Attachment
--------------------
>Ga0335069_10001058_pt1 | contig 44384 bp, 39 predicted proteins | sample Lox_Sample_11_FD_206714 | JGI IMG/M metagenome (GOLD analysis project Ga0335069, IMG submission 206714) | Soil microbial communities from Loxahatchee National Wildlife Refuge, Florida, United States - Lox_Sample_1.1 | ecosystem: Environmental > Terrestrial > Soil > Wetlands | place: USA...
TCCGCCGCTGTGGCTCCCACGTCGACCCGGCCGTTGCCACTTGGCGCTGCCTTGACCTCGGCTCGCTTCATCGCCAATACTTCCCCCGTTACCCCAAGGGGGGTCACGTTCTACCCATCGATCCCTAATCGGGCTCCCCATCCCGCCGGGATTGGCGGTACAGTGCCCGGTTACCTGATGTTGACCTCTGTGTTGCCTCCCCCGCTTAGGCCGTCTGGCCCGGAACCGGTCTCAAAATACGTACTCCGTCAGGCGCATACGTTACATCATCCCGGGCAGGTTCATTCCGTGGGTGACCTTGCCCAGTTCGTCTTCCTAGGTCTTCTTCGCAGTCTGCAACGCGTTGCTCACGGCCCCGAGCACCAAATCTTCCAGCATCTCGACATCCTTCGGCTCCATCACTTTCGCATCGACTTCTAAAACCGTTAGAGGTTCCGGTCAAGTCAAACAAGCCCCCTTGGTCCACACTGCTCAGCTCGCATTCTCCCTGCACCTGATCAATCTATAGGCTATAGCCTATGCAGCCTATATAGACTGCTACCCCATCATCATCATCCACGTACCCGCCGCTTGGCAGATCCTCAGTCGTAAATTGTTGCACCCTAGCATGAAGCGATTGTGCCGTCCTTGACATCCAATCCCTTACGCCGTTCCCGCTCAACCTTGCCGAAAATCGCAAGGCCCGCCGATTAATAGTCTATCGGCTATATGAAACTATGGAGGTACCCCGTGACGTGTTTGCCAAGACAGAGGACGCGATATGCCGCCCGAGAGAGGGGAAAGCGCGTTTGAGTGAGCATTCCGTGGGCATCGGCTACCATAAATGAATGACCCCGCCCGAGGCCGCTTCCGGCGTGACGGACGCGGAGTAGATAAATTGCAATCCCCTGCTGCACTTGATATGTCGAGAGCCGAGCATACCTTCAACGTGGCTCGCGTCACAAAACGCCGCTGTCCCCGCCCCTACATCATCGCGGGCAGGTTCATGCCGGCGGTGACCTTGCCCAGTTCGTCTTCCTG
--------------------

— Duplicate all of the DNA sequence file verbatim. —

>Ga0335069_10001058_pt1 | contig 44384 bp, 39 predicted proteins | sample Lox_Sample_11_FD_206714 | JGI IMG/M metagenome (GOLD analysis project Ga0335069, IMG submission 206714) | Soil microbial communities from Loxahatchee National Wildlife Refuge, Florida, United States - Lox_Sample_1.1 | ecosystem: Environmental > Terrestrial > Soil > Wetlands | place: USA...
TCCGCCGCTGTGGCTCCCACGTCGACCCGGCCGTTGCCACTTGGCGCTGCCTTGACCTCGGCTCGCTTCATCGCCAATACTTCCCCCGTTACCCCAAGGGGGGTCACGTTCTACCCATCGATCCCTAATCGGGCTCCCCATCCCGCCGGGATTGGCGGTACAGTGCCCGGTTACCTGATGTTGACCTCTGTGTTGCCTCCCCCGCTTAGGCCGTCTGGCCCGGAACCGGTCTCAAAATACGTACTCCGTCAGGCGCATACGTTACATCATCCCGGGCAGGTTCATTCCGTGGGTGACCTTGCCCAGTTCGTCTTCCTAGGTCTTCTTCGCAGTCTGCAACGCGTTGCTCACGGCCCCGAGCACCAAATCTTCCAGCATCTCGACATCCTTCGGCTCCATCACTTTCGCATCGACTTCTAAAACCGTTAGAGGTTCCGGTCAAGTCAAACAAGCCCCCTTGGTCCACACTGCTCAGCTCGCATTCTCCCTGCACCTGATCAATCTATAGGCTATAGCCTATGCAGCCTATATAGACTGCTACCCCATCATCATCATCCACGTACCCGCCGCTTGGCAGATCCTCAGTCGTAAATTGTTGCACCCTAGCATGAAGCGATTGTGCCGTCCTTGACATCCAATCCCTTACGCCGTTCCCGCTCAACCTTGCCGAAAATCGCAAGGCCCGCCGATTAATAGTCTATCGGCTATATGAAACTATGGAGGTACCCCGTGACGTGTTTGCCAAGACAGAGGACGCGATATGCCGCCCGAGAGAGGGGAAAGCGCGTTTGAGTGAGCATTCCGTGGGCATCGGCTACCATAAATGAATGACCCCGCCCGAGGCCGCTTCCGGCGTGACGGACGCGGAGTAGATAAATTGCAATCCCCTGCTGCACTTGATATGTCGAGAGCCGAGCATACCTTCAACGTGGCTCGCGTCACAAAACGCCGCTGTCCCCGCCCCTACATCATCGCGGGCAGGTTCATGCCGGCGGTGACCTTGCCCAGTTCGTCTTCCTG